Why don't we have lower fares on buses and trains? Auckland's public transport fares are among the highest in the country. Damn it, they're among the highest in the world. If Auckland Transport was really serious about getting more of us to leave the car at home, it would bring those fares down. Wouldn't it? I went to ask them.
The first thing Colin Homan said to me was, "Cheaper fares would be wonderful."
Homan is AT's "group manager of enablement" – who dreams up these names and do they still have jobs? Homan is in charge of fare strategy, among other things. His boss, Mark Lambert, was also there. Lambert is the executive general manager of integrated networks, which makes him in charge of public transport, sort of.
Here's what they told me about fares.
It starts with the Government, acting through the NZ Transport Agency (NZTA), which requires that 50 per cent of the cost of public transport (PT) is met by fares. It's called the farebox policy and it was established in 2010 by a Government that saw PT primarily as a drain on the public purse.
The farebox policy has been retained by the current Government, even though it says PT is an important public good.
In fact, AT is already falling short: fares pay only 43 per cent of its costs. That's because PT has deliberately kept fare rises beneath the level the regulations say they should have risen to.
The Government has turned a blind eye to this, but it doesn't follow AT is being encouraged to do it more. In short, under the current regulations, AT can't reduce the fares. But that's only part of it.
What would make more people catch the bus or take the train? Lower fares is only one answer. More frequent service is another. Also, more extensive services: buses servicing more parts of the city than they do now.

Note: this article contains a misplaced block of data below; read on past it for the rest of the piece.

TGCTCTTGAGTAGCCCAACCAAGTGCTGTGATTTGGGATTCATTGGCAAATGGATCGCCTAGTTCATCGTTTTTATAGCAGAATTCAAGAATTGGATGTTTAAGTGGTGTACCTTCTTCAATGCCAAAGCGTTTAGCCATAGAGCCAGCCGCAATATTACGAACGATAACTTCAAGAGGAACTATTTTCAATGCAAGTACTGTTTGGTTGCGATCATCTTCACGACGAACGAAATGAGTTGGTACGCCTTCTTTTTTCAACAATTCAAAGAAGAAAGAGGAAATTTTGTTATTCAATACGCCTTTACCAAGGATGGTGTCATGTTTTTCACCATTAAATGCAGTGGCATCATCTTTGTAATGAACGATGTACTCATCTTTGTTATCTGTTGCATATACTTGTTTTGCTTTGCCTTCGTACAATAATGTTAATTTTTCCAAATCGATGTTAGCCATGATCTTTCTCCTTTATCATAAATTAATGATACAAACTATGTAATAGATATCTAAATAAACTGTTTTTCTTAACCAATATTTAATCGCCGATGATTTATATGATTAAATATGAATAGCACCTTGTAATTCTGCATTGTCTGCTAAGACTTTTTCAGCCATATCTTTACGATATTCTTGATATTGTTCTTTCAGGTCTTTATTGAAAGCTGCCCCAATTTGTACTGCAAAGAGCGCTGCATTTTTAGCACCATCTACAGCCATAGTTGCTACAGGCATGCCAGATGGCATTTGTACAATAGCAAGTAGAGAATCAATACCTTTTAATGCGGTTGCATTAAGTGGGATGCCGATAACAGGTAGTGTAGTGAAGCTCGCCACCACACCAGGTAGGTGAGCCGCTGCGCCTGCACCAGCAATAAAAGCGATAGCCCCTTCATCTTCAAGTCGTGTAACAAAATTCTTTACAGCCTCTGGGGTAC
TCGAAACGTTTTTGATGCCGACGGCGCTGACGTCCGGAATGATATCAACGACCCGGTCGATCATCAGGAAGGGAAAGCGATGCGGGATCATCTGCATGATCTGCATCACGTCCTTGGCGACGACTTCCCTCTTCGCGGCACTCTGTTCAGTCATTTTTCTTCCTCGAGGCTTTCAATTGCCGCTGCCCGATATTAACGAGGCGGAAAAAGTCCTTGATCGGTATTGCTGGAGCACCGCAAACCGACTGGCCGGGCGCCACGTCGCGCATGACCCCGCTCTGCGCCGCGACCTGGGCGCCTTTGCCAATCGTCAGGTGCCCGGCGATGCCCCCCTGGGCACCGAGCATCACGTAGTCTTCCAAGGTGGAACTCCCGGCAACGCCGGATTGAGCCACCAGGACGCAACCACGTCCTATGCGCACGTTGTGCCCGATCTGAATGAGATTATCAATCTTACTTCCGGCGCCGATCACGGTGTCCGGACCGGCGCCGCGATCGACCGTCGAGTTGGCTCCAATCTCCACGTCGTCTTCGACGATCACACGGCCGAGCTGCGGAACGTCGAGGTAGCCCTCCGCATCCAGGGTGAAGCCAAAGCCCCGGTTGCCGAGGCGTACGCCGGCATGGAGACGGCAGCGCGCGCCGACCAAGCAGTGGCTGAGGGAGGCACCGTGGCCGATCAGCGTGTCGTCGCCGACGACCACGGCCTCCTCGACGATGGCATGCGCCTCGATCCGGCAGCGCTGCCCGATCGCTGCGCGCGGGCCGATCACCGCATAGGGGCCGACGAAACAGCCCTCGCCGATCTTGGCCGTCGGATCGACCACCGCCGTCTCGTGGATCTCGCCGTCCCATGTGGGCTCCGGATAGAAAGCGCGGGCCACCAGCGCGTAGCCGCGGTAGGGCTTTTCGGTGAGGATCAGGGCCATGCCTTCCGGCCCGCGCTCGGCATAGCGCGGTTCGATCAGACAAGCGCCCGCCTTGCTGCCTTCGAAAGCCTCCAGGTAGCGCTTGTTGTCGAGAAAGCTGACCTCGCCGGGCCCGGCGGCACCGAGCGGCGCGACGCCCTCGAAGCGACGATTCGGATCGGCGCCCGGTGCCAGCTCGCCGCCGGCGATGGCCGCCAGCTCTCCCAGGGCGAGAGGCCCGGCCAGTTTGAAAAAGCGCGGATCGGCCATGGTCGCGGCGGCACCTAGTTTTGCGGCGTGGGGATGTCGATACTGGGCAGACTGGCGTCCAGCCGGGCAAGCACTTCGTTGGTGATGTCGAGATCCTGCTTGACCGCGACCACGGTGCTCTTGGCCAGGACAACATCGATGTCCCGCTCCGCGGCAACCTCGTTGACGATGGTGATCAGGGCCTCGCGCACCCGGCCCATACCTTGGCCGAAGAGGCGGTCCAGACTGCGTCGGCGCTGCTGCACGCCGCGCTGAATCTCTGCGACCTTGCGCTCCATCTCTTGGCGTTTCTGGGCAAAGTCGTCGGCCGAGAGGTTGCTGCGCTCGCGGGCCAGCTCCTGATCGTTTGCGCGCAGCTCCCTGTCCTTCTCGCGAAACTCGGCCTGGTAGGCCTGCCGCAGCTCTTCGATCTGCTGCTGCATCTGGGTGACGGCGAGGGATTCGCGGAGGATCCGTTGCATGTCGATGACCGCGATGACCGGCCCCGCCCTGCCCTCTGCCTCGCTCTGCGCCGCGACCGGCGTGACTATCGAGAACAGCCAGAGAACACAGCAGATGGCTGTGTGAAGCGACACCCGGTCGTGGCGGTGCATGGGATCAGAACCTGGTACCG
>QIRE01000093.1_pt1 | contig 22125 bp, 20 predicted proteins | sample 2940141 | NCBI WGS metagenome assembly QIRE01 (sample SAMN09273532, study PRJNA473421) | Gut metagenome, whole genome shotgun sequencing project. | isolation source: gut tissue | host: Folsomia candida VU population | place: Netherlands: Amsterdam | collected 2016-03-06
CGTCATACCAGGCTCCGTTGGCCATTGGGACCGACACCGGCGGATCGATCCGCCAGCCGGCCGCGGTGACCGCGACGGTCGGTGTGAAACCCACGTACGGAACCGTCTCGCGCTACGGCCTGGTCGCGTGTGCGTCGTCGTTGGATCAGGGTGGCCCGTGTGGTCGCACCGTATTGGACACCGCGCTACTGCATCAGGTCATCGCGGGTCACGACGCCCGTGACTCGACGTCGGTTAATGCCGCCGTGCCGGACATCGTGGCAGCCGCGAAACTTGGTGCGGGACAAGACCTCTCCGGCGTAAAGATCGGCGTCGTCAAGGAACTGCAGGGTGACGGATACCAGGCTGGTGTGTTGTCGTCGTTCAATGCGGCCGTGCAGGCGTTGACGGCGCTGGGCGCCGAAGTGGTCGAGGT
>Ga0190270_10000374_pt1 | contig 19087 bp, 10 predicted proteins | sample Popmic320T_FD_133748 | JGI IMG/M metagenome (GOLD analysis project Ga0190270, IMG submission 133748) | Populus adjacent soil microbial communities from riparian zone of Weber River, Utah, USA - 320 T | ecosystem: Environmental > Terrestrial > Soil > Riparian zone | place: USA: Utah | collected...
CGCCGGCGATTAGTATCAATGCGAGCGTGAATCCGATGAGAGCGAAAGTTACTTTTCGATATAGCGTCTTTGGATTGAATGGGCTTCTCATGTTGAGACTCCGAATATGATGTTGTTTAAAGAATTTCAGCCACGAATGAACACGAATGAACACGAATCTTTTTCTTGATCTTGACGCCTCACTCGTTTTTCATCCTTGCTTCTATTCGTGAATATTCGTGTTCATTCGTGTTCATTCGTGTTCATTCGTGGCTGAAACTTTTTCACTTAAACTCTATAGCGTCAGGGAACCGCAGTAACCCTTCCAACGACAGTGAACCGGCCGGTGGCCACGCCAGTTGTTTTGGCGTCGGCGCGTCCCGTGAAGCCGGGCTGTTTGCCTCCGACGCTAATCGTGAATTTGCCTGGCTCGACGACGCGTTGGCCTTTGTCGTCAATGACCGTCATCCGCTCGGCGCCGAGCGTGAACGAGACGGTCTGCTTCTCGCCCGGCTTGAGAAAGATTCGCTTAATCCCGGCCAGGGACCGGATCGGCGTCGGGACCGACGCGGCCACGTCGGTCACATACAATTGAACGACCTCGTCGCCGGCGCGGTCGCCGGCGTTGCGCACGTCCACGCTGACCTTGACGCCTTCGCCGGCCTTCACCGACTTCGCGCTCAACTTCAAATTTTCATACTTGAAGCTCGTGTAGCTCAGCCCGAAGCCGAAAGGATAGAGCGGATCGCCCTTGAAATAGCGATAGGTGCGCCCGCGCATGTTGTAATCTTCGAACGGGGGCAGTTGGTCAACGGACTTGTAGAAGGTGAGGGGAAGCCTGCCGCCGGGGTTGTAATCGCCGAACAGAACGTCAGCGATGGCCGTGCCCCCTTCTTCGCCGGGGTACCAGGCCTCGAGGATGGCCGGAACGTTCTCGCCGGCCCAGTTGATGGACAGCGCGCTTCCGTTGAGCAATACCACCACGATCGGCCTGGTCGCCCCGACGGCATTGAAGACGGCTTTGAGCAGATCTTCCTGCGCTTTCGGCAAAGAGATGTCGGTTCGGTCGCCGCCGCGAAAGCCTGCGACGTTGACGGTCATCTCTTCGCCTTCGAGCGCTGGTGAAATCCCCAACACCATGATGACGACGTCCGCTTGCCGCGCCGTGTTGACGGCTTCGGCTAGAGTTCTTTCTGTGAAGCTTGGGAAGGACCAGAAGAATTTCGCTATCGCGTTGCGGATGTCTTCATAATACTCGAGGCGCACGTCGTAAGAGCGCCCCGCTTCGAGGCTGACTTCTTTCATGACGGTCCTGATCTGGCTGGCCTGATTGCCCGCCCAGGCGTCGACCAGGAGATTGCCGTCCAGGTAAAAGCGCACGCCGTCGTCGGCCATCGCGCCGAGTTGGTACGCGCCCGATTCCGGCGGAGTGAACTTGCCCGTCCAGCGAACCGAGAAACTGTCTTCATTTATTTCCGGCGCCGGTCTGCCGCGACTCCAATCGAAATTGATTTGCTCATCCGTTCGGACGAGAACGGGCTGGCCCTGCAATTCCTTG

Reliability is incredibly important: every time a bus doesn't turn up, another bunch of frustrated would-be passengers decides it can't be relied on and goes back to using their cars.
And quality? You want cleanliness, air-con that works, seats in good condition and, on the bus, a friendly, considerate driver who lets you sit down before moving off. And safety: you're not going to catch the train at night if you think you will be harassed, either on the platform or on the train itself.
Convenience is valuable too. HOP cards are now used for 93 per cent of trips. Since 2016, the integrated network also means you pay only once when transferring from one service to the next.
It's all important and AT is proud of the gains it's made. And it all costs money.
AT is funded by NZTA on a three-yearly basis, and has to pitch for those funds. That requires it to specify its plans and to gauge future demand on the basis of what it provides.
Homan said their forecasts have been "relatively accurate". They know their income and have decided where to spend it, and every dollar they forgo by dropping fares is a dollar they can't spend improving the service.
But why, I asked, do lower fares mean less income? Don't you get more passengers? On a graph of reduced fares and increased patronage, is there a sweet spot?
"No," said Lambert. "There is no sweet spot."
He explained that according to international research, if you raise fares by 10 per cent you will reduce patronage by 3 per cent. Whereas if you lower fares by 10 per cent, patronage will rise, but only by 1.5 to 1.7 per cent.